THE RED BIRCH TREE (RIVER BIRCH)

APPEARANCE - TERRITORY - USAGES - REPRODUCTION - MYTH/LORE

The Red Birch, also called the River Birch, grows along rivers and streams in Southern Santharia. They use the constantly moving water to spread their nutlets. These birches tend to have a reddish trunk that is often smooth when the shed bark is pulled away. They have very smooth trunks and leaves with a more pointed base to them. Due to their hauntingly blood-red coloration, many consider these trees to symbolize sorrow from death and misfortune.

Appearance. The Red Birch, like its name implies, has a reddish color to itís bark. When young, the Red Birch will appear a salmon-pink color, but as it grows, the bark will become a darker and darker red. Some Red Birch trees can reach an almost black color, though most will simply become a dark brownish-red. A few rare trees reach a deep blood-red color and some believe that these trees are bad luck. The bark tends to be extremely smooth, usually, though it seems to shed several outer bark occasionally in light, fragile brownish strips. This happens anywhere to once to three times a week, though it may occur slower in the winter months, sometimes at once or twice every two weeks. This shedding sometimes gives them the ragged appearance of the Yellow Birch. The leaves of the Red Birch have a slightly more pointed base than most other birch leaves. They range from a yellowish green to a grayish green. The cones, which hang down from the branches like elegant ornaments, are usually a light reddish-tan ot reddish-brown. These trees tend to use the river to carry their nutlets rather than the wind. Return to the top

Territory. The Red Birch is sometimes called the River Birch because it always grows near rivers and streams. It is found primarily in Southern
Santharia but will grow as far north as the Vandrina River. It is most commonly found around the Thaehelvil River. However, it can also be found growing quite contently along the Dorashi River that runs through the Steppe of Kruswik as well as the Mashdai that runs through the Auturian Woods. It grows as far south as the plain of Uderza, just at the western border of Occen's Lake where the Sharadon River flows out of it. Return to the top

Usages. Because of its beautiful red color, the Red Birch is sometimes used for woodworking. However, because its wood is a bit damper than most woods due to its residing near rivers and lakes, it must be dried out before being used. However, it is popularly used for furniture, sculptures, and ornaments. Red Birches arenít often used for firewood, as they donít burn very well. However, their suppleness makes them superb for bows and arrow shafts. Their sap can also be used as a water source in times of drought due to its sterile quality and has a slightly sweet taste to it.
Return to the top

Reproduction. See main Birch entry.
Return to the top

Myth/Lore. It is said that the Red Birch was once as pale and graceful as her sister the Mithril Birch, but sorrow and blood touched her roots, staining her wood and drooping her leaves forever. A number of legends on this theme may be heard around
Santharia; three exemplars are given below.

"Thee Redd Byrch ys a tree whych must bee advoyded at any cost. Slumber nott under yts branches nor use thee of yts wode, for those who do shalt surlie dye, though yt be not soon butte late, and the affronted tree shalle drynke of theyre blode, as thou mayst tell by yts redd-stayned barke and wode..."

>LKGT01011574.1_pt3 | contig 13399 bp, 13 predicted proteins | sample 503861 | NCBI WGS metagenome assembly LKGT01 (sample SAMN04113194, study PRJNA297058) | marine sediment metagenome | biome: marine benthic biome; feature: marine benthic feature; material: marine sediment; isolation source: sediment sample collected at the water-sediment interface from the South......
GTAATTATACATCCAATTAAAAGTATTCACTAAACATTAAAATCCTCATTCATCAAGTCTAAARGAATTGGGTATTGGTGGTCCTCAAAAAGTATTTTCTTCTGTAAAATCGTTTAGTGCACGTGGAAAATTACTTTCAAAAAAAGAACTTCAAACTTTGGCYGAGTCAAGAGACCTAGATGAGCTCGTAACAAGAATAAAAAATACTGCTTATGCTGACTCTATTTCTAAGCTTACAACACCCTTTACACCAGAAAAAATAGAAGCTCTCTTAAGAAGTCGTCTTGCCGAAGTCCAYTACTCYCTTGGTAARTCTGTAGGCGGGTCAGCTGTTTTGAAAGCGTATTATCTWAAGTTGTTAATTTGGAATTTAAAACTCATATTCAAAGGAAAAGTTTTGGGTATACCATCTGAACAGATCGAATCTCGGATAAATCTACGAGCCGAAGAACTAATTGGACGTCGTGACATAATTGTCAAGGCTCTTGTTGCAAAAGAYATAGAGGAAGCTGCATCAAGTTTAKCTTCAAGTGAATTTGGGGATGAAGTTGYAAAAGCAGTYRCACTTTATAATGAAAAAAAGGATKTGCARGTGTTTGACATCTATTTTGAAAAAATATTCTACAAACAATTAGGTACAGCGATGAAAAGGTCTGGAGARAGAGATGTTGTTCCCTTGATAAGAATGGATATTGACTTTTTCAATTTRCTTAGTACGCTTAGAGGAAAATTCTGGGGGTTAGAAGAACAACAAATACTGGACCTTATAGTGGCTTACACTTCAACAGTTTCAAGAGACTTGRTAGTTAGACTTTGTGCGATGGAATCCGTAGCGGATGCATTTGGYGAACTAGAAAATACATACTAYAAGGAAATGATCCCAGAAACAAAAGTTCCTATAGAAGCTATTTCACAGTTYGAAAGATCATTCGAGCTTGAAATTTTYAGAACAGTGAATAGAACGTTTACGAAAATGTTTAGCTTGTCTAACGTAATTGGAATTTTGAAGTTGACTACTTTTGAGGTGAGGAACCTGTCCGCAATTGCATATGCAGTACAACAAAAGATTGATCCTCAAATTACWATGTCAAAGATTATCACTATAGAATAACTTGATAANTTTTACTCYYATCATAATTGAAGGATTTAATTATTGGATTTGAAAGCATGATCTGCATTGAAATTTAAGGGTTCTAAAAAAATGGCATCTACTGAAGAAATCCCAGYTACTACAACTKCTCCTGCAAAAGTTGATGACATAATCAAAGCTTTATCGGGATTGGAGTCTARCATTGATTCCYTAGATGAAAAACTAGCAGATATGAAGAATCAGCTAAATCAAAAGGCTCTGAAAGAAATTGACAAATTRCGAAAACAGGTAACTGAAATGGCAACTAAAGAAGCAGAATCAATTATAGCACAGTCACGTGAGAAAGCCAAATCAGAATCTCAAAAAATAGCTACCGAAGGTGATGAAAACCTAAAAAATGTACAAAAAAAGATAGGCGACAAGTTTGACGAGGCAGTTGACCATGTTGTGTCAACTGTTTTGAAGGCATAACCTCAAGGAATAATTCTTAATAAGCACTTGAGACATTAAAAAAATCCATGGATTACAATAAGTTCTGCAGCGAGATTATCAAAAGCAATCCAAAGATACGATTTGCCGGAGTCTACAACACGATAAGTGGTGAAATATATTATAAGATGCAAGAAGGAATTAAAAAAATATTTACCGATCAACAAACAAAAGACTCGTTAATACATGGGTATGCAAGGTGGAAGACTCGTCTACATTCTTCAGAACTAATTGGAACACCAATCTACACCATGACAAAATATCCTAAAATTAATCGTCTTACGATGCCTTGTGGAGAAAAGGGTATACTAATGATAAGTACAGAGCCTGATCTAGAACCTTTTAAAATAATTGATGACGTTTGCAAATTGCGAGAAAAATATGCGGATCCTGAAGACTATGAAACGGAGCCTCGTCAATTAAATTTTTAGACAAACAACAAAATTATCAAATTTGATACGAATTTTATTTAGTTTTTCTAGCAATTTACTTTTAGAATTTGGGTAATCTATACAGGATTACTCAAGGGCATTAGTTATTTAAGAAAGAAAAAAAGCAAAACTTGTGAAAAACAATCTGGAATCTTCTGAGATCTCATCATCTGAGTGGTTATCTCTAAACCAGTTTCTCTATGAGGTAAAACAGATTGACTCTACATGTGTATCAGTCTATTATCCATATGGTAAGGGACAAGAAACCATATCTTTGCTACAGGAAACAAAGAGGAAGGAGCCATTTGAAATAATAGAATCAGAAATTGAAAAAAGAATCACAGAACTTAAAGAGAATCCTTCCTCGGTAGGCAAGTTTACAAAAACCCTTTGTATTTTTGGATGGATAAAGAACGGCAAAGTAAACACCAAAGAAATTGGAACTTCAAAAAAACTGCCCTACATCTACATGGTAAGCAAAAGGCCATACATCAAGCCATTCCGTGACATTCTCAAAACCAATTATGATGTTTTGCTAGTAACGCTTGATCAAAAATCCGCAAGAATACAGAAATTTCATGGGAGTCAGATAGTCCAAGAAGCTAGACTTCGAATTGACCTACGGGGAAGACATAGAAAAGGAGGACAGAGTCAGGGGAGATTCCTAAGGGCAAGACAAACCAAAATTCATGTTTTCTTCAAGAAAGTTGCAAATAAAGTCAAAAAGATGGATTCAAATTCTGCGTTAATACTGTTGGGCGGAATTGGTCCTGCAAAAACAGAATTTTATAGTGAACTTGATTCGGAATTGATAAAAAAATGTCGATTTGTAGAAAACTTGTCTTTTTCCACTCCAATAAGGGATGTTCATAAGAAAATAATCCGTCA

from A Herbarie Of Southren Santhara, 1322, found in a Grotharene monastery

"By Thaehelvil there stands a tree
As fair as ever grew.
A boy there was who loved to come,
To praise her silver hue.
Among her branches he would climb,
Under her shade he'd lie,
And let the day pass over him,
And let the night go by.
The lad grew tall, the tree the same,
Their love did flourish still.
But one day lad with lass did come,
To sit beside the rill.
The lass another's maid was she,
That third came swift behind.
His rage was high; the lad he slew,
Nor to the lass was kind.
The wind in birch's branches cried,
As down the bodies twain
Did drift the stream, with bloody hue
The water there to stain.
By Thaehelvil the tree still stands,
Her bark and wood is red,
And all her offspring bear the mark,
For love, and blood so shed."

"The Birch so Red", by Alain Minstrelson, 1438

"I heard t'was a babe that all unwatched of his ma did go astumblin' down to the birch woods, and, so my granther told me, t'was a great boar out of the woods did come, roarin' and pawin', and though the men in the fields looked up, and the babe's da arunnin' like darkelves was chasin' him, the boar had the babe 'gainst a tree in a candlespark. Just a wee something amovin', and the red mad eyes wantin' it crushed out o' life, aye.... Then the men did get there, an' it was hoe an' harrow and axe to the boar, wi' more blood on its tusks ere t'was down. So, my granther said, the next morn every tree in th' wood, the whole grove t'was stained as it might be with a thousand babes' blood. An' our village be not a usin' the Red Birch's wood from that day and forehenceward, no, not a branch lest we be freezin' of the coldest winter..."

as told by the oldest woman of Chrondra Village, in the curve of the Mashdai River.
Return to the top

Information provided by Rayne Avalotus View Profile  and Bard Judith View Profile